I just came across this message that I wrote to my MEC colleagues
last November 16th during a week when I had laryngitis. I teach oral
skills, so at first the thought of teaching just seemed impossible,
especially the day when I had near-zero voice. But the more I thought about
it, the more I realized it shouldn't be a huge problem, and would in fact
be less trouble than prepping a sub, so I carried on as described below.
Several of you asked yesterday how I intended to teach OS with no voice.
To save my voice today, here's the answer!
Pondering how to explain to a sub what to do with no voice was exhausting
just to consider so I decided to do a no-teacher-talk day.
1) I wrote instructions on overheads and had all students read them aloud
in chorus before each activity. When they didn't read together, my Saudi
student named Bill yelled at them all to "read together please," and we
started over, and most of them did as he asked.
2) We were in the language lab, and I had planned for them to take notes
on a taped lecture. We did that as planned. Then I had them answer
questions from their notes with partners. All instructions were given as
in #1 above.
3) I had planned to show them "Jungle 2 Jungle" to go with our level 3
themes of global village, North America, and stereotypes. I usually show
it later in the term but decided to move it up for this occasion. They
first went through the guessing protocol (guess which name goes with which
character; predict what will happen in the movie), with a handout and
instructions as per #1 above. Then we watched 15 or 20 min. of the movie.
4) We returned to the classroom where I wrote movie topics on the board
and elicited statements from them about what they had seen. At this time I
had a little voice with which to get this activity going.
5) Then, as planned, students worked on posters for their "What I Would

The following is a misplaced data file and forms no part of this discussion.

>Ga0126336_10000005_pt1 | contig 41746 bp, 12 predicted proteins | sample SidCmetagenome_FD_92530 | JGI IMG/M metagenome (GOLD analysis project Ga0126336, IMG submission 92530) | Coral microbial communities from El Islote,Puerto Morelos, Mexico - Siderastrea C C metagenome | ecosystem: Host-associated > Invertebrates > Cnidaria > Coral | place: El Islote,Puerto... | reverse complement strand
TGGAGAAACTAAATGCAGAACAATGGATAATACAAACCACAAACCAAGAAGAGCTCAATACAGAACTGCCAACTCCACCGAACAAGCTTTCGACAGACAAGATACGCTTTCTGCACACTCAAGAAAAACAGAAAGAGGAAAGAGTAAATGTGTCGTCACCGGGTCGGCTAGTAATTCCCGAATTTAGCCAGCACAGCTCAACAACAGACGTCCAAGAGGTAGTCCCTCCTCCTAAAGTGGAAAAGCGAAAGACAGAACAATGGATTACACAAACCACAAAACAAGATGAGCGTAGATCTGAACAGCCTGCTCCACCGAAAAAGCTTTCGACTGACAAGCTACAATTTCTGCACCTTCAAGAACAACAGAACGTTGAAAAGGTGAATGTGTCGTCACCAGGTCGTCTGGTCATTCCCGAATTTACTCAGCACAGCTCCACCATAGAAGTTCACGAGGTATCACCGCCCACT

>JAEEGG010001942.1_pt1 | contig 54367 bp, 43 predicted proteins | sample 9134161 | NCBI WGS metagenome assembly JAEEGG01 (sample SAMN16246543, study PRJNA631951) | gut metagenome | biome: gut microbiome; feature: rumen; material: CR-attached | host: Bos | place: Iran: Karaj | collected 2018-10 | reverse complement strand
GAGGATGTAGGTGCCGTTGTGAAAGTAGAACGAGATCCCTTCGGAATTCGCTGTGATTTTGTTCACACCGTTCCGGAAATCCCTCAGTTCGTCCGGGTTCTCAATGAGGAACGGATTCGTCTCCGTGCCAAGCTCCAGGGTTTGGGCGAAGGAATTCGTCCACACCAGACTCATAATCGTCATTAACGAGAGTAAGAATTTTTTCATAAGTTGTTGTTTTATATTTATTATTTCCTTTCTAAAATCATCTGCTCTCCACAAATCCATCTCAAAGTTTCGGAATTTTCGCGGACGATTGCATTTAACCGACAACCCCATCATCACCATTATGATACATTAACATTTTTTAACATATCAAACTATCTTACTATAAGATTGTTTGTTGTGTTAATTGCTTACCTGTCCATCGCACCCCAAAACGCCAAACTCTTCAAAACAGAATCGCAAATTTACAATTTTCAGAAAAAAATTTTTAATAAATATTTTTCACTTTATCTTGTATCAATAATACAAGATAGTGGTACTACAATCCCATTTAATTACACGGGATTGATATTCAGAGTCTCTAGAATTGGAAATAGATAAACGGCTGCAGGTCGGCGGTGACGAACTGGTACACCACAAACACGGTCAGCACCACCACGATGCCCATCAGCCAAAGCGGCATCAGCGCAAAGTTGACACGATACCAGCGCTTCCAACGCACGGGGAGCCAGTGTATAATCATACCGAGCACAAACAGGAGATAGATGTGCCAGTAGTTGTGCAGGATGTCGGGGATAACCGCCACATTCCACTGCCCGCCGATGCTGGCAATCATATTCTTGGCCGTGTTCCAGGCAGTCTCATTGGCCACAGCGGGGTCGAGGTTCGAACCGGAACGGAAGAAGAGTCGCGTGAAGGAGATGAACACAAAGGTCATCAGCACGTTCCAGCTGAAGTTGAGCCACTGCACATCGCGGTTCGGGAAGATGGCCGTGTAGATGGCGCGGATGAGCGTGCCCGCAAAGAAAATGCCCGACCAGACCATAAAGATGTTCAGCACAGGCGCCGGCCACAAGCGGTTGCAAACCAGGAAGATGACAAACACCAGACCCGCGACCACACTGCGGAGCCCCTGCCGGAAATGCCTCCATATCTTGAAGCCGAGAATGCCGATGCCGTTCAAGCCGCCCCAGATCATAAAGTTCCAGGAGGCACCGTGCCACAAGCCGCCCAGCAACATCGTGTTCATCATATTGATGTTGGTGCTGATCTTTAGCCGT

Like Others To Know About My Country" presentation coming up. Most were
working with partners and did not need to talk to me. One student is not
using class time to do this as he wants to do extensive research and do a
fancier presentation than others are doing, after Thanksgiving. So I sat
next to him and invited him to tell me about his country (Egypt) since he
wasn't working on his poster. He was very happy to do so. He understood
that I had no voice, but really enjoyed telling me a lot of things about
Egypt that I hadn't known before.
Today, we'll have a listening quiz, then one or more student presentations,
then see a bit more of Jungle 2 Jungle, and finally, students will go to
the level 6 speaking poster session in Nolte Center with specific
instructions on how to talk to the presenters and report back to me on
paper and/or to the class on Monday. All instructions today will be given
as in #1 above.
It was interesting yesterday to observe leadership emerge (Bill repeatedly
gave instructions to get others on track when they were in their usual
'duh, what do I do' state); to listen closely to student negotiations about
what to do, without my usual intervention; and to see the silent students
have to take responsibility for their tasks. They learned that if they did
nothing, I would try to talk to them and it was painful to listen to, so
they began trying to say anything to keep me from talking!!!
Is that more than you wanted to know? As I said, I'd like to save my
voice today and not tell this story verbally!
By Margaret A Scheirman, Minnesota English Center
University of Minnesota, Minneapolis, MN